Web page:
When I was taking photography classes back in the 1990’s, I became interested in hand tinting photographs. I found a book that showed me how to do it using a certain type of oil and mixing it with Prisma colored pencils, so it came out more like paint. In order to make it work, you also needed to use a certain kind of photo paper, which I’m not sure they even make anymore. It was a little thicker and spongier than regular photo paper. Not much, but just enough. Fast forwarding to today, I printed some of my work out in black & white and proceeded to hand color the images. Some turned out great, and others … well, not so much, but it was fun. I know that there are ways to process photos in Photoshop and Elements that make photos that look like they’ve been hand tinted, but it doesn’t look the same to me and I prefer doing it myself.
These days I rarely even print any of my photos out. They’re just digital images, so today I decided to print a few out and then highlight them with colored pencil, just to see how I liked it. I didn’t do anything fancy or use fancy paper, I just used whatever printer paper we had in the machine. I’ve decided that if I like it, I’ll put good photo paper in and give it another try. I have a nice sampler of paper from the Moab Paper Company but I rarely use it. I did print something out on rice paper once that came as part of that collection. It was a photo of some Japanese art I took a picture of when we were in Honolulu several years ago. But mostly, I have it but don’t use it.
Sometimes I wonder if this is indicative of laziness, or a lack of confidence. Over the years, I’ve purchased a few different photo printers as well, but don’t use them either. The biggest one, and the one I paid the most for, sits out in my office in the garage in freezing winter temps, and triple digit summer temps, so I’m not hopeful that I’ll have anything useable there. At one time, I was very excited about the prospect of printing my own work, but I found that getting the color right can be a bugger, and it’s easier to have a professional lab print my images, even though this cuts into my profits considerably. At least I know that when I get a print made, I have a better chance that it’ll look like the digital image.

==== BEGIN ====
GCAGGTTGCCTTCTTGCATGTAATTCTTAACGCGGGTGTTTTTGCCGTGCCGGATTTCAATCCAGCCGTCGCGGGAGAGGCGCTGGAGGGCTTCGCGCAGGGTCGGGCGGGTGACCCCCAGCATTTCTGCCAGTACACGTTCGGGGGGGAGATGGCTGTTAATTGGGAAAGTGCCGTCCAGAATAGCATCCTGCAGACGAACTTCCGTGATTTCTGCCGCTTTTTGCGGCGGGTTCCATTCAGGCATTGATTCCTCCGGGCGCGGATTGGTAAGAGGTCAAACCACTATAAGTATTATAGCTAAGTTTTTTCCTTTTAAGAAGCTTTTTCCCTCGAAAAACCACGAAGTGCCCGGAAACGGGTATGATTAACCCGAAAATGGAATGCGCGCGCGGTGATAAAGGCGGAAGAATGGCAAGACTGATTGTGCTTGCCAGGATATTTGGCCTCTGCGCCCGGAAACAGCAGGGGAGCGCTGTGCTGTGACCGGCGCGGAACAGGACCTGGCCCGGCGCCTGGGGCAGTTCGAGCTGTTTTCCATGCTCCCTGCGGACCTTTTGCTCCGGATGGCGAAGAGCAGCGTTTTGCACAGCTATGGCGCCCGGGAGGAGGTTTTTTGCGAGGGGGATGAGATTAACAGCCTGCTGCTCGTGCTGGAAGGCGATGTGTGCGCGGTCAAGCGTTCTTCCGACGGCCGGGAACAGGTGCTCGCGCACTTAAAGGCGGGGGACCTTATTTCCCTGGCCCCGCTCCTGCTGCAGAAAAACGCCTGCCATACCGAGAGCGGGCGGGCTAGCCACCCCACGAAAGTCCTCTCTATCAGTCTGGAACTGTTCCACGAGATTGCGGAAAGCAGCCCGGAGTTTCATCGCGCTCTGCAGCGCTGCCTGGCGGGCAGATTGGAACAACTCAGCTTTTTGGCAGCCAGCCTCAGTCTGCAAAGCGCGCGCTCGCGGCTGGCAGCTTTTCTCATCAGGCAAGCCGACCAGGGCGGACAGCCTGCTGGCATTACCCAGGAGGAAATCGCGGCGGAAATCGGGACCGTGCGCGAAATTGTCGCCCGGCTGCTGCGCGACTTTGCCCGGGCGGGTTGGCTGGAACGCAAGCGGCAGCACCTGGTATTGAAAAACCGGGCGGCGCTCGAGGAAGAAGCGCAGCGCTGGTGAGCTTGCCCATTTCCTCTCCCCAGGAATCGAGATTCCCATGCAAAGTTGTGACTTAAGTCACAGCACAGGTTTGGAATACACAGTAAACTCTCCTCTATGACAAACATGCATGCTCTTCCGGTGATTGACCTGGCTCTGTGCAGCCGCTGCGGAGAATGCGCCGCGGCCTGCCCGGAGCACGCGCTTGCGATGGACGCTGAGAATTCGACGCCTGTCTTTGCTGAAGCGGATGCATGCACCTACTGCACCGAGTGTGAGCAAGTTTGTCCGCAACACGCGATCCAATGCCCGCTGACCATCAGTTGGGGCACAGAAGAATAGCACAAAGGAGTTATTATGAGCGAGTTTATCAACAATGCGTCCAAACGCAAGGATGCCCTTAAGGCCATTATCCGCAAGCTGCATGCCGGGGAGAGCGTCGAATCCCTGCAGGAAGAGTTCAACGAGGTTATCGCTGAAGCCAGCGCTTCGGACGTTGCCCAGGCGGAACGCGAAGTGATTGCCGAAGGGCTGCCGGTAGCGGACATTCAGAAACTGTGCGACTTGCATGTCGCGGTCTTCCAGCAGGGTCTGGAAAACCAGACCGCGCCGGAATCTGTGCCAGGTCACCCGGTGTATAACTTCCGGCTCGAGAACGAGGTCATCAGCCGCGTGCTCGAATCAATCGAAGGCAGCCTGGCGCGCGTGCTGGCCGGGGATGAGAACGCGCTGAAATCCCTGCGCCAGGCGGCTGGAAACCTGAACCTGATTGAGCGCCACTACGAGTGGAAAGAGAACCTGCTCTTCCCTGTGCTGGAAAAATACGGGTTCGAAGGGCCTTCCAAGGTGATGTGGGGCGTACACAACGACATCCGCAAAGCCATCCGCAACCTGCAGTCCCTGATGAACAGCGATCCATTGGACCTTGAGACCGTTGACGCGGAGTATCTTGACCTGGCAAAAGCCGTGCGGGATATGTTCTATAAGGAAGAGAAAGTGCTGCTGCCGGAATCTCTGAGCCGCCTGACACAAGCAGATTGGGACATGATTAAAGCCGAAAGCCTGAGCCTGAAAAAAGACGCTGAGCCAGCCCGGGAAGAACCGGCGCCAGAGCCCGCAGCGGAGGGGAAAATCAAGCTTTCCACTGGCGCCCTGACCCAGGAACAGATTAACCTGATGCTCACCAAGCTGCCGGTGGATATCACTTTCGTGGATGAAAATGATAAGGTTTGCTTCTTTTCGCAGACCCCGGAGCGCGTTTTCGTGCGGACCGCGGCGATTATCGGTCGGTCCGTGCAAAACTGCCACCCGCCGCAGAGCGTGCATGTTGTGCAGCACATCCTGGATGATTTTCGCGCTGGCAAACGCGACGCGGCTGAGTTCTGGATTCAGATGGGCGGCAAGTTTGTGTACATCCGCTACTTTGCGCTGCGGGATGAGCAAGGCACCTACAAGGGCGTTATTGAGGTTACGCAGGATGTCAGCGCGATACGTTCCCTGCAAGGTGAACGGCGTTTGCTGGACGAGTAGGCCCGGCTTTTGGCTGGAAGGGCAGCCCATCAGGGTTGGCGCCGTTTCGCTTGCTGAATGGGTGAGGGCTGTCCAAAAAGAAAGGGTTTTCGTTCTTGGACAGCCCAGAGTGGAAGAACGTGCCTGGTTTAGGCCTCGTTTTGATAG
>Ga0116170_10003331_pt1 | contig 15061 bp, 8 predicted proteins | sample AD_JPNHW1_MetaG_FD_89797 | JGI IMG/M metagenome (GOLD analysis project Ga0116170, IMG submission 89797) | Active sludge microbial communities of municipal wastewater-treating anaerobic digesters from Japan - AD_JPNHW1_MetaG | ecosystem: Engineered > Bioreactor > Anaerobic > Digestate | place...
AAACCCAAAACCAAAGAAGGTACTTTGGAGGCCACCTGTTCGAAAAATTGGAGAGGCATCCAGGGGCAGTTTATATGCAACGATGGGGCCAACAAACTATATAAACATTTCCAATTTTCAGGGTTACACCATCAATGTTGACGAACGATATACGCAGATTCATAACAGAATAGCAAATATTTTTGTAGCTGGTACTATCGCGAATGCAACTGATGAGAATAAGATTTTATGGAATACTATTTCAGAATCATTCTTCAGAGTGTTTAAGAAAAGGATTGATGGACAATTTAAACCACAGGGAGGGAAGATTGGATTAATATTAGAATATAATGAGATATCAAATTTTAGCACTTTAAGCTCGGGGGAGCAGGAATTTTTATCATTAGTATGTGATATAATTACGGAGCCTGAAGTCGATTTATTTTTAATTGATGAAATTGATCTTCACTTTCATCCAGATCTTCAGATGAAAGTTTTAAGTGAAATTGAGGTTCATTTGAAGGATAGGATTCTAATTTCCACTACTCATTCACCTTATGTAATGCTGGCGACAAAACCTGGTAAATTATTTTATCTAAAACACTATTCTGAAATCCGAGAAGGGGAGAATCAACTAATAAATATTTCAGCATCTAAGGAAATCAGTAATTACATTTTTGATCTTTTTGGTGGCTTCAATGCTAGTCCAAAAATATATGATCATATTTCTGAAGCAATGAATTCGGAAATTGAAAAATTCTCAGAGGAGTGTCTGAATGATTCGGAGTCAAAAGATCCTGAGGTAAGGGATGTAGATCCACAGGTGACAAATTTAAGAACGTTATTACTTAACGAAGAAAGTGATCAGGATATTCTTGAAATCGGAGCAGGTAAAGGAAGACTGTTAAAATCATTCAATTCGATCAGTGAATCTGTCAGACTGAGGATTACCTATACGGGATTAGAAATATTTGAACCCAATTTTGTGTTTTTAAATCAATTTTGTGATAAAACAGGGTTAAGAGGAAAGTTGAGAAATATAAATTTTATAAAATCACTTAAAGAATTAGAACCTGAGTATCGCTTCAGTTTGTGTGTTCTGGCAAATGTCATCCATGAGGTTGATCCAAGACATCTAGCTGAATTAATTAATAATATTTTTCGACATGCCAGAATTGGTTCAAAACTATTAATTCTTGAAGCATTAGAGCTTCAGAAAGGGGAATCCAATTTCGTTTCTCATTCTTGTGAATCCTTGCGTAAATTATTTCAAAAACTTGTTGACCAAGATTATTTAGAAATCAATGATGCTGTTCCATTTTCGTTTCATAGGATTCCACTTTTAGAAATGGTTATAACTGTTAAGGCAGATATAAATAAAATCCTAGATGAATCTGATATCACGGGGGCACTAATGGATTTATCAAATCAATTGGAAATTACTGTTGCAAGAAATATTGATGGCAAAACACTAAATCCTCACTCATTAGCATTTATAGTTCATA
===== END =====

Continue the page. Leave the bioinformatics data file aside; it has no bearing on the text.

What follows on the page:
When I was processing film in school, I loved to watch the images appear as I dipped the photo paper into the chemicals. It was also fun learning to burn and dodge so that the images came out looking the way I wanted them to, rather than the mud I used to get back from Fotomat or other photo processing companies. Suddenly, I could get crisp, clear whites and well delineated shades of gray and black. I figured I’d never go back to Fotomat, or other processing companies ever again. I was wrong.
Overall, I prefer digital photography over film, but I do miss the darkroom, it’s just so magical.
The image I have attached to this is of a bare juniper tree after a snowstorm. The original image was done in color, but because of the snow, it looks like black & white. You can just see hints of the brown in the limbs, and a bluish tint in the snow covering them, and a few hints of yellow and green here and there. You must look closely to see it. This is an iPhone shot of the image I colored today, which is why it looks so noisy (grainy). There is no doubt I can take a bolder approach next time I try it.
I’ll keep working on this image. I do think I can add more color to it because it’s very difficult to see. I remember when my sister was learning how to do acrylic nails when she was in beauty school. Her teacher said, “don’t be afraid to use the product!” I must remember this as well if I plan to hand-color anymore images like this. Dare to be bold!
The original image, processed in color: